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IBM History

Forgotten Voice

Peter Short
Customer Engineering
Around 1970
Date Joined:
August 1967
Date Left:
The Day I Nearly Blew Up Alcan

The Alcan aluminium smelter in Northumberland was controlled by an IBM 1800 Process Controller. Mainframes of the day, 1130s, System/360 and the 1800 all had a 1052 golf ball console printer to communicate with the operator. As I was trained on these I/O typewriters, I would get called out for the trickier issues that the mainframe CEs couldn't, or didn't want to fix.

I was not mainframe trained, so I had a set of instructions on how to run the console diagnostics for each CPU, usually a 4-digit code dialled into the four rotary switches on the front panel. This day I duly dialled in the code into Alcan's CPU and pressed Go. Nothing. Try again. Nothing.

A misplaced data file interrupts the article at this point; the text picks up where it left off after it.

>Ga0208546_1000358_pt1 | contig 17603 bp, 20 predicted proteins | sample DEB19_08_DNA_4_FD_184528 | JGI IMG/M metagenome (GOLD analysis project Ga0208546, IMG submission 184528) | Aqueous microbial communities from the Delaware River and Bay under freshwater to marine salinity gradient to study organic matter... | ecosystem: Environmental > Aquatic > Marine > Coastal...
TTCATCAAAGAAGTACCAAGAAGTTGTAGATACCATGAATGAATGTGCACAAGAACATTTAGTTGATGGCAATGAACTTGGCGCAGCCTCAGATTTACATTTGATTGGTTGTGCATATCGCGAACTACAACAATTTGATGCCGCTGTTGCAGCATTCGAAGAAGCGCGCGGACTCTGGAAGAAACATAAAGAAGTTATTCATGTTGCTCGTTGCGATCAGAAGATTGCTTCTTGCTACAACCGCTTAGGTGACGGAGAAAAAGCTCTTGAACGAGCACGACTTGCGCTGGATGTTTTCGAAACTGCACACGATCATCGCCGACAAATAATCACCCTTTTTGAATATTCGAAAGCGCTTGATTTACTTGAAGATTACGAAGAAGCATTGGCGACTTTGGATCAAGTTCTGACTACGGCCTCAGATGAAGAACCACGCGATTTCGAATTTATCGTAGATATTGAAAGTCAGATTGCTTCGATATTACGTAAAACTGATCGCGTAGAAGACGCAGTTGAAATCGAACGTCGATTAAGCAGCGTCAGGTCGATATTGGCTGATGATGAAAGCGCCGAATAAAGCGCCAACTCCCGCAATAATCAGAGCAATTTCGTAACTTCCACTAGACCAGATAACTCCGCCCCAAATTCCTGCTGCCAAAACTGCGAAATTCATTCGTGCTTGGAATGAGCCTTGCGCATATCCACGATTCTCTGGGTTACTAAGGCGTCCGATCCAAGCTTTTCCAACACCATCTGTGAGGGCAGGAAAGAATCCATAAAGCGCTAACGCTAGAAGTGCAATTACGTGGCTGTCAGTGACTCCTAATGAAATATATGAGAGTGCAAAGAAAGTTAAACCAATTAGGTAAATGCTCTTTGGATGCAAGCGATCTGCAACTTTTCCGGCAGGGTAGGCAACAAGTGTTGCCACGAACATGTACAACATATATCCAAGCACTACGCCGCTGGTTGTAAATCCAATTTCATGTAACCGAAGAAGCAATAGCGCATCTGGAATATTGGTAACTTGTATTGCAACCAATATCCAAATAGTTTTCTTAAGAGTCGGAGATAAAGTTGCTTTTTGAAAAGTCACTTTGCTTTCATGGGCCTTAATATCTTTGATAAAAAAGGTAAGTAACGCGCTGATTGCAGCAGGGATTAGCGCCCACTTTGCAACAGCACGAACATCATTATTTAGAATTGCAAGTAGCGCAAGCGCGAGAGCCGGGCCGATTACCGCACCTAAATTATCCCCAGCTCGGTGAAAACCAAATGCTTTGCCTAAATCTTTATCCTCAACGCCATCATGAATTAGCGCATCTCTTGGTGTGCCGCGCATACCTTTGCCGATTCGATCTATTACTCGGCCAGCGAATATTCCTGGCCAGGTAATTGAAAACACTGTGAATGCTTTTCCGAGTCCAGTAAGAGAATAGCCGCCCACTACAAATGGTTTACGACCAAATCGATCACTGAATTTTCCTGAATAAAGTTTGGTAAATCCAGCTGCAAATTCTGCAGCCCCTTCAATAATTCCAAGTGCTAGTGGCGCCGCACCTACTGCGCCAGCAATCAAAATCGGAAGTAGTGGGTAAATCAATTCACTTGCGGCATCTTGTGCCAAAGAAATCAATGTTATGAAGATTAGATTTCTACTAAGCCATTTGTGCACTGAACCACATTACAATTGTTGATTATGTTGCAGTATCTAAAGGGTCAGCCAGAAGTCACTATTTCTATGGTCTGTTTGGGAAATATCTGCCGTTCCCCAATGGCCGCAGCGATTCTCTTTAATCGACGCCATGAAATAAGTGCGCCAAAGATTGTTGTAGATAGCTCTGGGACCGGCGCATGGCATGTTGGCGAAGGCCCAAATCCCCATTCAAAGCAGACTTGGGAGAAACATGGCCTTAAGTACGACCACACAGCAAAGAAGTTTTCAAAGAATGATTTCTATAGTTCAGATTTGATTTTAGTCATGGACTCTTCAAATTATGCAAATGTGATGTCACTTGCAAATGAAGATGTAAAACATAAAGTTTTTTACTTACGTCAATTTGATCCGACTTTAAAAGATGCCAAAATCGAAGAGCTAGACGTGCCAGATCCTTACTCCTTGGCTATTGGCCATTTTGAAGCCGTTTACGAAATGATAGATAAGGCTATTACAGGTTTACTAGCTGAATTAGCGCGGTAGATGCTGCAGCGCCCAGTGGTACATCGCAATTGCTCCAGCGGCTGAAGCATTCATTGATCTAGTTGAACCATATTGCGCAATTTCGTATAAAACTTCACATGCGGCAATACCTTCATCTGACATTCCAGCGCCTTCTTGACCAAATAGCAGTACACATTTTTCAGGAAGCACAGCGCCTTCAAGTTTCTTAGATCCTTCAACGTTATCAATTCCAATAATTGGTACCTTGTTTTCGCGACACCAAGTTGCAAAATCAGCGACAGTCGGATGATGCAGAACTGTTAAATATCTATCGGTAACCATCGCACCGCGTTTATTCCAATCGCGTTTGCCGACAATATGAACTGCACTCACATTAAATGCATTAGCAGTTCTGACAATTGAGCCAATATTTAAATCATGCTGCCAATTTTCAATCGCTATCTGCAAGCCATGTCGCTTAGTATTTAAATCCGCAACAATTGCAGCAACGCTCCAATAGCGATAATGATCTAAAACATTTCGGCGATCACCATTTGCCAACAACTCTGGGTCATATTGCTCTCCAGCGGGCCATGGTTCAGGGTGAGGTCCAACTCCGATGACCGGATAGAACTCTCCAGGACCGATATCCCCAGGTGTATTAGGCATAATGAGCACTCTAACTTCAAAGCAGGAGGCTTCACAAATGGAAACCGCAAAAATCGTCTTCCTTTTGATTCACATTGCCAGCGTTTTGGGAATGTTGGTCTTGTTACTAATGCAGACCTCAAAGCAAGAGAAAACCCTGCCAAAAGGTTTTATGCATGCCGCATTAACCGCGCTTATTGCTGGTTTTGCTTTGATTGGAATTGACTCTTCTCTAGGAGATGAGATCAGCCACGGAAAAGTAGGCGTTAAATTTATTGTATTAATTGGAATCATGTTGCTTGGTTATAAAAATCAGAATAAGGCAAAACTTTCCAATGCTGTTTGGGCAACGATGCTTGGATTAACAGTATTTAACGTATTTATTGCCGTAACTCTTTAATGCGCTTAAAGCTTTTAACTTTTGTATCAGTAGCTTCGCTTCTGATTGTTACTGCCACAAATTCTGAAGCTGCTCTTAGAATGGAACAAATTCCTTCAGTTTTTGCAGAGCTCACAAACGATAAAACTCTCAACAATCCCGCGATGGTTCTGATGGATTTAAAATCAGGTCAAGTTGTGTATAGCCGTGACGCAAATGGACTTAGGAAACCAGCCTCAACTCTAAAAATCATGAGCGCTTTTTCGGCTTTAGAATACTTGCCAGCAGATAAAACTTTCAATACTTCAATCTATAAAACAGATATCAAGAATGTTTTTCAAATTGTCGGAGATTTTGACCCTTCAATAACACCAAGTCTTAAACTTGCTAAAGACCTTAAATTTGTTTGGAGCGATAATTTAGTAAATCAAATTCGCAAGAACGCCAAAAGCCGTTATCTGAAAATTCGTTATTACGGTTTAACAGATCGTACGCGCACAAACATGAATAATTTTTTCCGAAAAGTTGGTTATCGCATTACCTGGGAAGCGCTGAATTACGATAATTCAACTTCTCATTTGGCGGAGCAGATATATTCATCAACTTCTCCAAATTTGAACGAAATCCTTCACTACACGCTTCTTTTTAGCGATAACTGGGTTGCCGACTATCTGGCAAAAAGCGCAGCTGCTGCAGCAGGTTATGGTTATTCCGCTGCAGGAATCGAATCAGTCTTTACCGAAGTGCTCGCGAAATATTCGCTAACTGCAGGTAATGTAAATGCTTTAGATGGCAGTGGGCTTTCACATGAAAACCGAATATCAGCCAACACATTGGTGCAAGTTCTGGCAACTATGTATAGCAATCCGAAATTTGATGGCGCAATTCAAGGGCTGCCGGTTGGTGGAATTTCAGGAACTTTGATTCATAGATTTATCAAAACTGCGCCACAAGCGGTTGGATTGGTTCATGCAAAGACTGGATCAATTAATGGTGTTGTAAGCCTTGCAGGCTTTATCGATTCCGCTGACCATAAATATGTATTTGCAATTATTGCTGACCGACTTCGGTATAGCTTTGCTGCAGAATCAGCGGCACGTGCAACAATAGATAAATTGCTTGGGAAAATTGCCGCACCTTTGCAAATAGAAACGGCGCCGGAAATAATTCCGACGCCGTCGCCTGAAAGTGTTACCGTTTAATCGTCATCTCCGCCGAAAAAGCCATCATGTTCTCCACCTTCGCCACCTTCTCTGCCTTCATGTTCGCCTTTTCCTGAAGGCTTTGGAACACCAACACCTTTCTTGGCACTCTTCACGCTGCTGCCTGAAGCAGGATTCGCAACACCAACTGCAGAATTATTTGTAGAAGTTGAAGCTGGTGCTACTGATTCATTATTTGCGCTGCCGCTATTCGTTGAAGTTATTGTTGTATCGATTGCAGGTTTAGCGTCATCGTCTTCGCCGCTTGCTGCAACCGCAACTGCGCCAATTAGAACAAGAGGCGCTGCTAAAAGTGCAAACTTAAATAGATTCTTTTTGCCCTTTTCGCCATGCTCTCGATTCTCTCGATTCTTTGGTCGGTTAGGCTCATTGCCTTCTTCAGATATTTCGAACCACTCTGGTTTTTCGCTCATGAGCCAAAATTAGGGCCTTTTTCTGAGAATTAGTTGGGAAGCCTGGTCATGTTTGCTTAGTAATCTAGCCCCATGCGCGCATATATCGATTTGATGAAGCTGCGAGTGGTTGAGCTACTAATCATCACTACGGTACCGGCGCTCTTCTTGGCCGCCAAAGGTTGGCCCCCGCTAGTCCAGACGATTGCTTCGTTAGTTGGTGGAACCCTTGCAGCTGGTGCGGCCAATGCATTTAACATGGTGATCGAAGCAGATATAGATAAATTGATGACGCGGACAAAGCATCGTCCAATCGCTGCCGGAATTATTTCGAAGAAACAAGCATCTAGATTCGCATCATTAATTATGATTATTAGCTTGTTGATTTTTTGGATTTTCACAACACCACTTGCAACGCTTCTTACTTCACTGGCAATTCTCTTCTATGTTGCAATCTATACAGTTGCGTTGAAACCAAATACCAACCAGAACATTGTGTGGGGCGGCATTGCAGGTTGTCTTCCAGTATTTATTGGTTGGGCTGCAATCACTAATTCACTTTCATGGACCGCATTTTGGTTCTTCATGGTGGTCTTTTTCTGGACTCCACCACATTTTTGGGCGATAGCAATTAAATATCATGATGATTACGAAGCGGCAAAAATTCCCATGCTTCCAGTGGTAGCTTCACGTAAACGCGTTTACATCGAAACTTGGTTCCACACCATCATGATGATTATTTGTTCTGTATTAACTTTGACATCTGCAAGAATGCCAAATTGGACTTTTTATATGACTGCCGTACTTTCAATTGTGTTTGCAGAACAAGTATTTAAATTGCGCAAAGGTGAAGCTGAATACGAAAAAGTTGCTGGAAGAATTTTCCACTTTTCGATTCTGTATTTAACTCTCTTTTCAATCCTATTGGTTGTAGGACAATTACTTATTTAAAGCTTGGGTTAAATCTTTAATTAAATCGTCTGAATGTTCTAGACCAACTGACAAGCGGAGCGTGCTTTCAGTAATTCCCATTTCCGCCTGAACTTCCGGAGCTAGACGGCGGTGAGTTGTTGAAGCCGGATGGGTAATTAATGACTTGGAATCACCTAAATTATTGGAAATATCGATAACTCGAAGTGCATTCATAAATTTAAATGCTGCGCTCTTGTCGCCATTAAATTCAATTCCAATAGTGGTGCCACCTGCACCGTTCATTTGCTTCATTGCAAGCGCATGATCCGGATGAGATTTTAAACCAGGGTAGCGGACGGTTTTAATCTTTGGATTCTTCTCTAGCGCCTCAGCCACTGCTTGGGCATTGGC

Then a rather worked-up Alcan employee came running in, asking what I'd done. "Just dialled in the diagnostics, but nothing happened." "Expletive... The plant is out of control, it'll blow in 5 minutes..." The temperature in the smelters was soaring as I'd missed the code by one digit and given the wrong instruction. Oops. More dial twidding and knob pushing and things settled down, Northumerland was saved from a coating of molten aluminium.

Fortunately they didn't tell my field manager.